I concede now, as I did very openly then, to a soft-spot for local bands like The Bedroom Convention, Lift, Benny’s Head, Treehouse, Real Mayonnaise and The How And Why Insects, who later became Starchild and Crystal. These were the names that stood out then like they still do so now, a rangey peleton of domestiques in support of the prestige riders, lead by Cypress, Mine !, Burning Embers and The Belsonic Sound.

 

Of the blow-ins, my strongest recollections include live shows by Ned’s Atomic Dustbin, Nirvana, Sonic Youth, Pavement, The Wedding Present, Babes In Toyland, The Sisters Of Mercy and That Petrol Emotion. It still rankles that I never saw either Microdisney or The Fatima Mansions live in Sir Henry’s :- in the great traditions of Cork politics, The Fatima Mansions tended to favour De Lacy House while Microdisney [although I first saw them support Depeche Mode in The City Hall in 1982] and me just didn’t have our clocks in sync and they’d fled Ireland years before I’d ventured out of Blackpool.

 

But while Sir Henry’s could destroy even the most vaunted of visitors, the inverse could be true too. Transvision Vamp played there once and, to my mind, blew the place limb from limb. ‘I wanna be your dog’ roared a leery drunk from the front row at the lead singer. ‘Woof woof’, responded Wendy James, as she sank a prozzie’s heel into his snout.

 

To my mind, Sir Henry’s rightful reputation as the country’s best live music venue bar-none was franked and sealed over three consecutive nights during the Summer of 1991. Facilitated through the offices of Ian Wilson and his team at Radio 2FM, Cork Rock was an annual shindig that assembled fifteen of the country’s best, aspiring and unsigned bands and flashed them in short-set form to sussed audiences speckled with talent spotters flown in – on generous expenses – from Britain and elsewhere.

 

The line-up in 1991 tells its own story and, among those bucks who faced the starter’s gun were The Frank And Walters, The Sultans Of Ping F.C., The Cranberries, Therapy?, The Brilliant Trees and Toasted Heretic.

 

It was, without question, the single most exhilirating weekend I can recall in my short, personal relationship with Sir Henry’s. And I still meet friends and acquaintances, now well into their forties and beyond, who legitimately lay claim to having been there before the finest generation of young Irish bands ever took flight with The Man.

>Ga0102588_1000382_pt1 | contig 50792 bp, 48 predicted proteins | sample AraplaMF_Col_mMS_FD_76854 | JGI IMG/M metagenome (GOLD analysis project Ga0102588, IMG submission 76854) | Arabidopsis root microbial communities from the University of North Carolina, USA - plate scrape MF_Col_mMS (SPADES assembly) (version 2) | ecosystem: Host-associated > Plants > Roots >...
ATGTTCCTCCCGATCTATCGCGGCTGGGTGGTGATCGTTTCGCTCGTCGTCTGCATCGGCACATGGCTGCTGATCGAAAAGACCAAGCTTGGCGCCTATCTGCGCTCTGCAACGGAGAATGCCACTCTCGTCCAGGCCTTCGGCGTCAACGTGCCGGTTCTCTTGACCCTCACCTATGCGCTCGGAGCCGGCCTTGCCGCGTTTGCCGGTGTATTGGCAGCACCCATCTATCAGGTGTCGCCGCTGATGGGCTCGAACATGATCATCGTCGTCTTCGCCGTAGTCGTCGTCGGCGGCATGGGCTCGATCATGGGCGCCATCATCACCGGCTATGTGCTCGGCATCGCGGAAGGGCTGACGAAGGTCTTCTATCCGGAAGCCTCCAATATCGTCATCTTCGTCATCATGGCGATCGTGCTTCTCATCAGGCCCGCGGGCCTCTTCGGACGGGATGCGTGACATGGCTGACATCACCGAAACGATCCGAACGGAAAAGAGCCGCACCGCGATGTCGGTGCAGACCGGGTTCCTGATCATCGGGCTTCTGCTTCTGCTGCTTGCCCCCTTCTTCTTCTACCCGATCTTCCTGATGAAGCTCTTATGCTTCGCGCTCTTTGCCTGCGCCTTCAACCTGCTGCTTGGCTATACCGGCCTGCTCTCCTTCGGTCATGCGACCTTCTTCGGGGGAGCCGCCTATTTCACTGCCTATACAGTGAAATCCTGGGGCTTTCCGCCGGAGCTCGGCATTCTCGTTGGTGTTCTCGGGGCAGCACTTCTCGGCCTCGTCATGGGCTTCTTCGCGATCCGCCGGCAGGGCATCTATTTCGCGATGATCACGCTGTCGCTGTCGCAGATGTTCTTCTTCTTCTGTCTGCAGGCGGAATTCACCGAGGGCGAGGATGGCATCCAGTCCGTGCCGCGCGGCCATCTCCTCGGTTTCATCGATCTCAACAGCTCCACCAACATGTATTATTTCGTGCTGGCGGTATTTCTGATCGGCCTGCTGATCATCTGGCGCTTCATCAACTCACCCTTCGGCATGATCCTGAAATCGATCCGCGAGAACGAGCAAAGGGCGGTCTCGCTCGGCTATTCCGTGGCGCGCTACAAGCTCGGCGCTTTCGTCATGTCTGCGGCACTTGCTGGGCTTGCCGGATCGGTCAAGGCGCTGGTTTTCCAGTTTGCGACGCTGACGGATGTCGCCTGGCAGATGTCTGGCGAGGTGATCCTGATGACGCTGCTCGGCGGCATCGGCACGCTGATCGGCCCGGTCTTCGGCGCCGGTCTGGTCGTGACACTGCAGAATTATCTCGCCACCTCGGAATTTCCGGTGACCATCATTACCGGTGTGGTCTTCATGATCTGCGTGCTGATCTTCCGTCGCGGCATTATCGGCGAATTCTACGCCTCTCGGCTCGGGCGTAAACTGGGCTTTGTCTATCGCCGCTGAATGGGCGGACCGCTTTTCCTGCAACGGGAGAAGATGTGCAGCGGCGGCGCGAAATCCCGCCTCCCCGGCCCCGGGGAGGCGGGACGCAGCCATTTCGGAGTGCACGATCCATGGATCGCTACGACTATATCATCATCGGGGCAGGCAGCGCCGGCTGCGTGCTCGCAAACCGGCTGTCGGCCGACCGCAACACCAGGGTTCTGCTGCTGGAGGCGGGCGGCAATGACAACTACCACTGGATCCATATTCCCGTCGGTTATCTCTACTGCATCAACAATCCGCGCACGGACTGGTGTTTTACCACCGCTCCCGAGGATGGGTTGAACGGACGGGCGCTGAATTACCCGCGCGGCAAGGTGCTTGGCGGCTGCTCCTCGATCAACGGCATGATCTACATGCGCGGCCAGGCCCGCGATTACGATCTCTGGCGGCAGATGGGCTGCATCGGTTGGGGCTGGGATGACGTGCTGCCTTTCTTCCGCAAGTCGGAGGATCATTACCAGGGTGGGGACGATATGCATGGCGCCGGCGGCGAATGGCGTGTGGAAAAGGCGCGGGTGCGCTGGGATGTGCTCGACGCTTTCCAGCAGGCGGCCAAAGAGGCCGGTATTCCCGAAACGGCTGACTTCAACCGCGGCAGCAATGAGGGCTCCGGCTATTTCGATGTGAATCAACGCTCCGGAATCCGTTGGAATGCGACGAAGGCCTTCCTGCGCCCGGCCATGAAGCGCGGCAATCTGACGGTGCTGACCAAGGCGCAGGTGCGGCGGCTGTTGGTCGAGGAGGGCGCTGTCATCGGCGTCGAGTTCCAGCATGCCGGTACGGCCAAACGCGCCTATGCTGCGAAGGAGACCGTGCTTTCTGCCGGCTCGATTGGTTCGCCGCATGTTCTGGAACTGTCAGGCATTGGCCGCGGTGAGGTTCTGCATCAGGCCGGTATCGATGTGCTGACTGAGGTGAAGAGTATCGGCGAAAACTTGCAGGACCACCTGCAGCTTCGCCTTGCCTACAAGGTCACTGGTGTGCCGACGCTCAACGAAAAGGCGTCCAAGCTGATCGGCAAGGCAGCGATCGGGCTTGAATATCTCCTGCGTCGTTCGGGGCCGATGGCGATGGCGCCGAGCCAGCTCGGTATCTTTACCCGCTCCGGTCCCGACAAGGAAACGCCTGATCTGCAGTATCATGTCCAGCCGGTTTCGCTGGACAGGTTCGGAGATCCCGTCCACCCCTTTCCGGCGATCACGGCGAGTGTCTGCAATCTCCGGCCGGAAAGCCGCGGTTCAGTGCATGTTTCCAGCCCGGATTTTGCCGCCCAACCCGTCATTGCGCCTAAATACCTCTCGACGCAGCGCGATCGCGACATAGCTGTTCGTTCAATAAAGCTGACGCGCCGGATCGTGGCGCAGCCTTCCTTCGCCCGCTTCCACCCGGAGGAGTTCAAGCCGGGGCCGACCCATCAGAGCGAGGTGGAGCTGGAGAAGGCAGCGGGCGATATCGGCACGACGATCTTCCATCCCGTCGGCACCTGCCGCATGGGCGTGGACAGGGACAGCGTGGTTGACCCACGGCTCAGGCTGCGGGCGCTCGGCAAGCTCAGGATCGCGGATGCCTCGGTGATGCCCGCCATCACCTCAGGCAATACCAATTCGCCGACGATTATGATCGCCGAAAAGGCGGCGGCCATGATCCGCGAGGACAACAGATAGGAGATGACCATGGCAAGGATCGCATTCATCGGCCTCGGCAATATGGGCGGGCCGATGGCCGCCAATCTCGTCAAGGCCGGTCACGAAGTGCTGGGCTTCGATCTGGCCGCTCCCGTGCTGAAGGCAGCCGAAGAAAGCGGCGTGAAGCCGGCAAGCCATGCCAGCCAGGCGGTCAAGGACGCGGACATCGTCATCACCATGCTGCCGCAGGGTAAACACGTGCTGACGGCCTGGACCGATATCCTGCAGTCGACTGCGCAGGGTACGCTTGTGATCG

Work subsequently took me to many more live venues all over Britain and Europe throughout the 1990s. And with a fresh perspective it was clear to me that, whatever we thought back then, Sir Henry’s was in many ways less artifice and more franchise. Every city that assumes a love of new music and a fostering of new acts has venues that sound, look and smell like Henry’s used to do at its peak. London, Glasgow, Manchester, Liverpool, Amsterdam, Hamburg, Paris, New York.

 

In hindsight, Sir Henry’s was where the more intense kids went after they’d outgrown the secondary school disco and re-calibrated their ambitions. To me, one of the venue’s primary attractions was that it was on our doorstep [and not in Dublin] and, to those of us who, by 1986 and 1987 had grown into angry young men and women, this was of no little import.

 

My fellow traveller at this time was a friend I’d met in school, Philip Kennedy. During the summers from 1982 onwards, we’d started another, far more attractive form of rote learning and, in so doing, developed a love of Joy Division, New Order, The Smiths, Prefab Sprout, REM and, memorably, the frenetic political jangle of McCarthy [Morty McCarthy [no relation], was the key dealer here].